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What Are the Reasons for Late Walking in Babies

by Lily Morgen
1.1K views 7 minutes read
Baby learn to walk

You may be worried if your baby isn’t walking by their first birthday. But the truth is, the normal age range for babies to begin walking varies widely. While some may be toddling around as early as nine months old, others won’t walk until 17 or 18 months of age, and still, others wait until after their second birthdays.

There are a number of factors that can contribute to late walking in babies.

1. Developmental Delay

A developmental delay occurs when a baby doesn’t reach their milestones within the expected timeframe. This can be seen in any area of development – such as speech, motor skills, or emotional regulation. In terms of late walking, it could mean that a baby just isn’t quite ready to walk and needs more time to develop the necessary skills.

2. Low Muscle Tone

Low muscle tone is also known as hypotonia. This means that a baby’s muscles are less firm and toned than normal. Hypotonia makes it harder for babies to support their own weight, which can delay walking.

3. Hereditary

Sometimes babies may struggle to walk because of hereditary factors. If one or both parents had late walking as a child, then it’s likely that their baby will too. A family history of developmental delays and medical conditions can also contribute to late walking in babies.

4. Prematurity

Premature babies are born before their due date and can be especially prone to late walking for a variety of reasons. Prematurity-related medical conditions, such as cerebral palsy or vision problems, can interfere with the development of locomotor skills. 

Premature babies may also have underdeveloped musculoskeletal systems and delayed muscle strength and coordination, which can lead to late walking.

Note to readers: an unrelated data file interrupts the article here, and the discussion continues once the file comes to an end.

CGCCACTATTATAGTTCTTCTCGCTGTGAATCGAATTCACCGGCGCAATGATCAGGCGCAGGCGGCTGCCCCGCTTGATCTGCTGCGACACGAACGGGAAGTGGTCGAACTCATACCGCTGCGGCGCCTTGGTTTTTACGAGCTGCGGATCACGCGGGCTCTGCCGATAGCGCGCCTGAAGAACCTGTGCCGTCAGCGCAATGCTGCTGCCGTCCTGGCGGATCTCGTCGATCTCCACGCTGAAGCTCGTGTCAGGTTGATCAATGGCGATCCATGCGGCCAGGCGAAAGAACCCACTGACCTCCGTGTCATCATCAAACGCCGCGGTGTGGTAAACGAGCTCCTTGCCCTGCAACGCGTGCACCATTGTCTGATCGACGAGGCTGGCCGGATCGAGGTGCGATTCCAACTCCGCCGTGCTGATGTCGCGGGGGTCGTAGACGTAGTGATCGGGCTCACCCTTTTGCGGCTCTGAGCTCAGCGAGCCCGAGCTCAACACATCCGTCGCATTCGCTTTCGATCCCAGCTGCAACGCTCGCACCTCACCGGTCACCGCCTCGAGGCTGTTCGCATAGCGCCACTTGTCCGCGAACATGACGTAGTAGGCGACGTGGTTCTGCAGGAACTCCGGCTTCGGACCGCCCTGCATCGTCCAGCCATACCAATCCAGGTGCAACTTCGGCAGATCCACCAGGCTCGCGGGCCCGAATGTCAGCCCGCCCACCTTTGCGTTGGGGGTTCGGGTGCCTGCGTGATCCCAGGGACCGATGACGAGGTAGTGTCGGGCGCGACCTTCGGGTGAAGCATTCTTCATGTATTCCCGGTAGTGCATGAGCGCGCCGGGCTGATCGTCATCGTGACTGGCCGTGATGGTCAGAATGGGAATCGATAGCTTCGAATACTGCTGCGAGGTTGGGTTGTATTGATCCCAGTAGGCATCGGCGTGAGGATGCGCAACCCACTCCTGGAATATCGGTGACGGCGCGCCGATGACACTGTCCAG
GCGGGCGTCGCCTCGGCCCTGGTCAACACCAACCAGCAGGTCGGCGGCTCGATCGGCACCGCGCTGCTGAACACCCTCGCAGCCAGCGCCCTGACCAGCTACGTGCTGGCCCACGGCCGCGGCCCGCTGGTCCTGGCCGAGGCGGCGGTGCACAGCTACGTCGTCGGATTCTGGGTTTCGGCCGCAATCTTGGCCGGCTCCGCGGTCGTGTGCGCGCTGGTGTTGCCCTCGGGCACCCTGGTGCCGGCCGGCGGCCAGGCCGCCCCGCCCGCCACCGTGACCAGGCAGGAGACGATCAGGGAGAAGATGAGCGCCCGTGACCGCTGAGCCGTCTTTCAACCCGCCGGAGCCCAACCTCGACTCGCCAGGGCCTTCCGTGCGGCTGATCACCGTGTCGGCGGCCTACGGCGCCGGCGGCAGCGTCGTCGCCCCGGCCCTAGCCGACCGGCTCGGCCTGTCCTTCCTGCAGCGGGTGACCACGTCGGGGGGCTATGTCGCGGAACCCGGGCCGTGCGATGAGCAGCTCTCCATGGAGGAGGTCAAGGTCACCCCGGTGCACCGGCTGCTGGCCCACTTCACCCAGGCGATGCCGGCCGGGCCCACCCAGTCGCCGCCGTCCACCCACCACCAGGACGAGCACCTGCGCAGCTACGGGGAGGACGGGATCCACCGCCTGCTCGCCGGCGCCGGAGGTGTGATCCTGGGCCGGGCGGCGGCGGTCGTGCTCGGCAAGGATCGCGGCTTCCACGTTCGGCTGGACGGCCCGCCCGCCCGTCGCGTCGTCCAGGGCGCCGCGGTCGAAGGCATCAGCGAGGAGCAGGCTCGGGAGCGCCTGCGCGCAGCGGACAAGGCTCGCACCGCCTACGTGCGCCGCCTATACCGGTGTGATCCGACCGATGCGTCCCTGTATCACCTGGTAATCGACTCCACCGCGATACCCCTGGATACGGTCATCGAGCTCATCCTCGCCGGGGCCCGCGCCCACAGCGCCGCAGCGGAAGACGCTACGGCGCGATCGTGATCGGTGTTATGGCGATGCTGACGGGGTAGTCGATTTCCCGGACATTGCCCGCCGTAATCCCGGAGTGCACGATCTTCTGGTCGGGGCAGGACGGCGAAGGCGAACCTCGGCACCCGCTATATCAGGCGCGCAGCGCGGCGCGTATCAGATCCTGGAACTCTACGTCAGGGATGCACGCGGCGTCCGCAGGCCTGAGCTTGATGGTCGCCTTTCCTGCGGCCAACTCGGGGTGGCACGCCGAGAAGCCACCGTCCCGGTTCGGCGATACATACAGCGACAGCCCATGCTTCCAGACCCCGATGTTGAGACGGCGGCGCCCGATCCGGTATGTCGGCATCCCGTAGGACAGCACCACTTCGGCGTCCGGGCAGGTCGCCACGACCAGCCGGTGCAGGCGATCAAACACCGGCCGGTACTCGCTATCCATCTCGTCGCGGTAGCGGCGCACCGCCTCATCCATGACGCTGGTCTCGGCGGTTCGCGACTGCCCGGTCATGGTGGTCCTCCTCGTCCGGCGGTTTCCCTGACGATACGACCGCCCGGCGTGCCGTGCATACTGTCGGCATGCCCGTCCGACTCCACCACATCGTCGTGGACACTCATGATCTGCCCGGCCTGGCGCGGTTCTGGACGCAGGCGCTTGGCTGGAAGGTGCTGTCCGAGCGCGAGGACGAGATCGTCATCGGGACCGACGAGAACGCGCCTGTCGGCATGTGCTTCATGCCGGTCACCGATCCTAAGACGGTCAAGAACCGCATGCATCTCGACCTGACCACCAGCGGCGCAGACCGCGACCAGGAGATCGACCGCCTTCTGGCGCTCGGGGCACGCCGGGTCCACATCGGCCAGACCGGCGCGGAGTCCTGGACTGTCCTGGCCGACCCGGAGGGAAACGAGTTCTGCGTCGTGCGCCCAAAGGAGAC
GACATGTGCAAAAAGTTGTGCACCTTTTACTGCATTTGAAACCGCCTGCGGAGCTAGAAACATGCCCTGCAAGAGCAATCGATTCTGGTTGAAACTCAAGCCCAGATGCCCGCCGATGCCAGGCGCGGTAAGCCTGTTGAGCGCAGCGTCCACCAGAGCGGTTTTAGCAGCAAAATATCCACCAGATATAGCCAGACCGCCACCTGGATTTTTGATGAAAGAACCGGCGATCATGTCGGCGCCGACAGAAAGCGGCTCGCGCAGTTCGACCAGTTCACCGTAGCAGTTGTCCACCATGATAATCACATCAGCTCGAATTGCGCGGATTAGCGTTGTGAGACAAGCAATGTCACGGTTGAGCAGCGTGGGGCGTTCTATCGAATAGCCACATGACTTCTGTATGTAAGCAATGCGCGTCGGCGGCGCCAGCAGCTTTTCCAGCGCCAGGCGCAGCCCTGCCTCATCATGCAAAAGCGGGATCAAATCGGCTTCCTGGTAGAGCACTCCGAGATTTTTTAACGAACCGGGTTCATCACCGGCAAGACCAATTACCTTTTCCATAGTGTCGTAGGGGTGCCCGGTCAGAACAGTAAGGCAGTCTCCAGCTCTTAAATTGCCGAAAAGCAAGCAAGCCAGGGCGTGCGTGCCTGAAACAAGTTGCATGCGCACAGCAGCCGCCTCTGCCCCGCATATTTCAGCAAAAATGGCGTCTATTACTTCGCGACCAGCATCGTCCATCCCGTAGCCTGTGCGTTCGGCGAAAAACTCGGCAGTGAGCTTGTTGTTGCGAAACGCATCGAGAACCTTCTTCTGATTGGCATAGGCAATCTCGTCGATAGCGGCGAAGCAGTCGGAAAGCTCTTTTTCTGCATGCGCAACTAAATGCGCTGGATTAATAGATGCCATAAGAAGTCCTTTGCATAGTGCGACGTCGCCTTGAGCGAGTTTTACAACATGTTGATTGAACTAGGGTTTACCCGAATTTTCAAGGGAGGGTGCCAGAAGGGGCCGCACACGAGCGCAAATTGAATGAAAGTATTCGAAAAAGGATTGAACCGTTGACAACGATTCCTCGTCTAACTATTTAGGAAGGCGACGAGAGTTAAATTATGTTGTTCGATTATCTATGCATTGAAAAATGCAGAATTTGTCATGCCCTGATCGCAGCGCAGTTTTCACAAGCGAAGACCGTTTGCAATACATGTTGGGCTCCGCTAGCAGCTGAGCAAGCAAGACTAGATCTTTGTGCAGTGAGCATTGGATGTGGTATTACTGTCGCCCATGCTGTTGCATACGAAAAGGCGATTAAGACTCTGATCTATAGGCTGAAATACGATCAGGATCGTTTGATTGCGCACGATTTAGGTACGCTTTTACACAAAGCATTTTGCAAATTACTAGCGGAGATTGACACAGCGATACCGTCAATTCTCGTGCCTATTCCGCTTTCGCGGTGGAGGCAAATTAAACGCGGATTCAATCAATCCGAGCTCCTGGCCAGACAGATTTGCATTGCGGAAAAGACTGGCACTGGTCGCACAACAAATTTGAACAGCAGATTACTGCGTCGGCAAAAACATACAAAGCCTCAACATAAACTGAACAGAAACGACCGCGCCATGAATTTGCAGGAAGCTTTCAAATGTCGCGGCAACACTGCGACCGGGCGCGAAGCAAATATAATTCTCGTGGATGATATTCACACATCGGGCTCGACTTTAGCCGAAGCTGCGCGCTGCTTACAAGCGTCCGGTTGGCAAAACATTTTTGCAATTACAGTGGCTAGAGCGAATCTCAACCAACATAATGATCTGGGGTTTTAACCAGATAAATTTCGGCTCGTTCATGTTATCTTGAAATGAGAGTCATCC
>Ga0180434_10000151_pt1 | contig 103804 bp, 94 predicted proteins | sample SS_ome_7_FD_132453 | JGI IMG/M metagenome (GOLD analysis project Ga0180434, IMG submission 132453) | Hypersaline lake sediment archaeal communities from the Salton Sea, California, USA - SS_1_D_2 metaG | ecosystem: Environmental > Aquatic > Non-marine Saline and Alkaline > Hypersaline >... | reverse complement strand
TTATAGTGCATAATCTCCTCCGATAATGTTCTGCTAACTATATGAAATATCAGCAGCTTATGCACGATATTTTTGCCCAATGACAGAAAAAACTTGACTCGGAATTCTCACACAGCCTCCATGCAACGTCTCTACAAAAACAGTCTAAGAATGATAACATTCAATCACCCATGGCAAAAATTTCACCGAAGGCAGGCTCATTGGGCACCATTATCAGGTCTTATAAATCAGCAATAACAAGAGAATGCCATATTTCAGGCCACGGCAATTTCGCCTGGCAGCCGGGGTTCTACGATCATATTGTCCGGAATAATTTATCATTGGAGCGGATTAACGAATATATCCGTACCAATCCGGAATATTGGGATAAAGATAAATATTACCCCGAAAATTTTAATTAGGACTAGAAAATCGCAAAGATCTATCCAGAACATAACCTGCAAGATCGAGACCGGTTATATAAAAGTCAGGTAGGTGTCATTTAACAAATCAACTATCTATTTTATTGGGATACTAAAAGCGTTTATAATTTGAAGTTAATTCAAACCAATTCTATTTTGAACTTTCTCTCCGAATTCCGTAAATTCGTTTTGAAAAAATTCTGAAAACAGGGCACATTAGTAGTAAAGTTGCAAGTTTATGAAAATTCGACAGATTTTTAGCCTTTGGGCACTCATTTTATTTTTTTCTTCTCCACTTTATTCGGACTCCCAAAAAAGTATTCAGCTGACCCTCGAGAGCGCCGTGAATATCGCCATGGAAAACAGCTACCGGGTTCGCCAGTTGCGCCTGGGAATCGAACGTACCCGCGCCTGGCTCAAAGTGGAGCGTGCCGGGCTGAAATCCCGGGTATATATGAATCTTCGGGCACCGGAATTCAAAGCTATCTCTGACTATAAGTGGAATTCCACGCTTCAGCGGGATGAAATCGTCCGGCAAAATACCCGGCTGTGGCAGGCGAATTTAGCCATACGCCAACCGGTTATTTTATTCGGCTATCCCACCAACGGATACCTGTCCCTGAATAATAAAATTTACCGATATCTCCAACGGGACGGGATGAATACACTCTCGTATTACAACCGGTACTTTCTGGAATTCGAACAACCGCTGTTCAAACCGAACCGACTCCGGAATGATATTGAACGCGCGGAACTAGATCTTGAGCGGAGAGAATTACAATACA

5. Congenital Abnormalities

Babies born with physical deformities such as clubfoot and hip dysplasia may also experience late walking. Clubfoot is a congenital abnormality in which the feet are turned inward, making it difficult for infants to stand and walk. Hip dysplasia is a condition in which the hip joints are not properly formed, making it difficult for infants to put weight on their legs and walk.

6. Postural Abnormalities

Babies may also experience late walking due to postural abnormalities such as scoliosis or kyphosis. Scoliosis is an abnormal sideways curvature of the spine and can interfere with a baby’s ability to support their body weight and walk. Kyphosis is an exaggerated round-backed posture that can make it difficult for babies to stand and walk.

7. Environment

The environment can also play a role in late walking in babies. Infants may not have access to suitable surfaces or equipment that is necessary for them to learn how to stand and walk. Unsafe environments, such as those with steps or furniture that may cause falls, can also contribute to late walking in infants.

8. Vitamin D Deficiency

Vitamin D deficiency is another reason for late walking in babies. Vitamin D helps the body absorb calcium and phosphorus, which are important for developing strong bones and muscles. Since vitamin D is obtained primarily from sunlight exposure, infants who stay indoors may not get enough vitamin D to promote healthy muscle development.